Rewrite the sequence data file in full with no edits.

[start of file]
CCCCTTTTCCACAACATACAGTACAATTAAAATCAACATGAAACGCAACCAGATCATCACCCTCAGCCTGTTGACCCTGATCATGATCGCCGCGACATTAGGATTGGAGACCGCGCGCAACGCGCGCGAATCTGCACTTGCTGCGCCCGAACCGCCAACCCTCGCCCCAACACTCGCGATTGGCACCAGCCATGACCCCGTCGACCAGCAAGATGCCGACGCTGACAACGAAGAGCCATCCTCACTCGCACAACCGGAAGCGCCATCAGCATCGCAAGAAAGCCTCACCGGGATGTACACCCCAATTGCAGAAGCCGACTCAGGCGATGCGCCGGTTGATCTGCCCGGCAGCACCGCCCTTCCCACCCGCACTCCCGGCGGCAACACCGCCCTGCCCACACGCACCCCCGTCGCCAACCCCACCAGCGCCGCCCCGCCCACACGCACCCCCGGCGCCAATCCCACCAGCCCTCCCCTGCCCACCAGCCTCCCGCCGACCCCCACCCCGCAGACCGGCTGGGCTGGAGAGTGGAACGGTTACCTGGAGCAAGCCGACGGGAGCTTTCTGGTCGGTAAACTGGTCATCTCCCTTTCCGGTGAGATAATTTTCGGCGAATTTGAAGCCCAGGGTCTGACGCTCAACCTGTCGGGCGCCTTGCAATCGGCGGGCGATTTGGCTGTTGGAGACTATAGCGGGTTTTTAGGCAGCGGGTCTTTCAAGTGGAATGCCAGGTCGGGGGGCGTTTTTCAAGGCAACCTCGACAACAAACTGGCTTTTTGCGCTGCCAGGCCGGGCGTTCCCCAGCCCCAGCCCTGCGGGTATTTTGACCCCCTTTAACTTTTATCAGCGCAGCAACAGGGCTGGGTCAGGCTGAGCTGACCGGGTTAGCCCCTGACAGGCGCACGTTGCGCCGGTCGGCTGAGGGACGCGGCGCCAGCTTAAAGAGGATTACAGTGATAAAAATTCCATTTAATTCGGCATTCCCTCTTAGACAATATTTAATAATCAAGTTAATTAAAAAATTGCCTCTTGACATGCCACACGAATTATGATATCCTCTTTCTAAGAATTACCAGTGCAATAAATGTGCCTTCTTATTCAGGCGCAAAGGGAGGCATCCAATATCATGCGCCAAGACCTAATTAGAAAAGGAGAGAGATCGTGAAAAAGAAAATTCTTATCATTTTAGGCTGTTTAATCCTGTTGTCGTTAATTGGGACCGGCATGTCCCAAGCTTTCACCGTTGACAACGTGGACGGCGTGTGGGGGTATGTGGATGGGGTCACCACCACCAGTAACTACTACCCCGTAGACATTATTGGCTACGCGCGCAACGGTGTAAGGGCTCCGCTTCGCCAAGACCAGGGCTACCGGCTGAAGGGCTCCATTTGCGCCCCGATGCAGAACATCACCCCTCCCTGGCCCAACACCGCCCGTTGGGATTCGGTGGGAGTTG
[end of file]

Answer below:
CCCCTTTTCCACAACATACAGTACAATTAAAATCAACATGAAACGCAACCAGATCATCACCCTCAGCCTGTTGACCCTGATCATGATCGCCGCGACATTAGGATTGGAGACCGCGCGCAACGCGCGCGAATCTGCACTTGCTGCGCCCGAACCGCCAACCCTCGCCCCAACACTCGCGATTGGCACCAGCCATGACCCCGTCGACCAGCAAGATGCCGACGCTGACAACGAAGAGCCATCCTCACTCGCACAACCGGAAGCGCCATCAGCATCGCAAGAAAGCCTCACCGGGATGTACACCCCAATTGCAGAAGCCGACTCAGGCGATGCGCCGGTTGATCTGCCCGGCAGCACCGCCCTTCCCACCCGCACTCCCGGCGGCAACACCGCCCTGCCCACACGCACCCCCGTCGCCAACCCCACCAGCGCCGCCCCGCCCACACGCACCCCCGGCGCCAATCCCACCAGCCCTCCCCTGCCCACCAGCCTCCCGCCGACCCCCACCCCGCAGACCGGCTGGGCTGGAGAGTGGAACGGTTACCTGGAGCAAGCCGACGGGAGCTTTCTGGTCGGTAAACTGGTCATCTCCCTTTCCGGTGAGATAATTTTCGGCGAATTTGAAGCCCAGGGTCTGACGCTCAACCTGTCGGGCGCCTTGCAATCGGCGGGCGATTTGGCTGTTGGAGACTATAGCGGGTTTTTAGGCAGCGGGTCTTTCAAGTGGAATGCCAGGTCGGGGGGCGTTTTTCAAGGCAACCTCGACAACAAACTGGCTTTTTGCGCTGCCAGGCCGGGCGTTCCCCAGCCCCAGCCCTGCGGGTATTTTGACCCCCTTTAACTTTTATCAGCGCAGCAACAGGGCTGGGTCAGGCTGAGCTGACCGGGTTAGCCCCTGACAGGCGCACGTTGCGCCGGTCGGCTGAGGGACGCGGCGCCAGCTTAAAGAGGATTACAGTGATAAAAATTCCATTTAATTCGGCATTCCCTCTTAGACAATATTTAATAATCAAGTTAATTAAAAAATTGCCTCTTGACATGCCACACGAATTATGATATCCTCTTTCTAAGAATTACCAGTGCAATAAATGTGCCTTCTTATTCAGGCGCAAAGGGAGGCATCCAATATCATGCGCCAAGACCTAATTAGAAAAGGAGAGAGATCGTGAAAAAGAAAATTCTTATCATTTTAGGCTGTTTAATCCTGTTGTCGTTAATTGGGACCGGCATGTCCCAAGCTTTCACCGTTGACAACGTGGACGGCGTGTGGGGGTATGTGGATGGGGTCACCACCACCAGTAACTACTACCCCGTAGACATTATTGGCTACGCGCGCAACGGTGTAAGGGCTCCGCTTCGCCAAGACCAGGGCTACCGGCTGAAGGGCTCCATTTGCGCCCCGATGCAGAACATCACCCCTCCCTGGCCCAACACCGCCCGTTGGGATTCGGTGGGAGTTG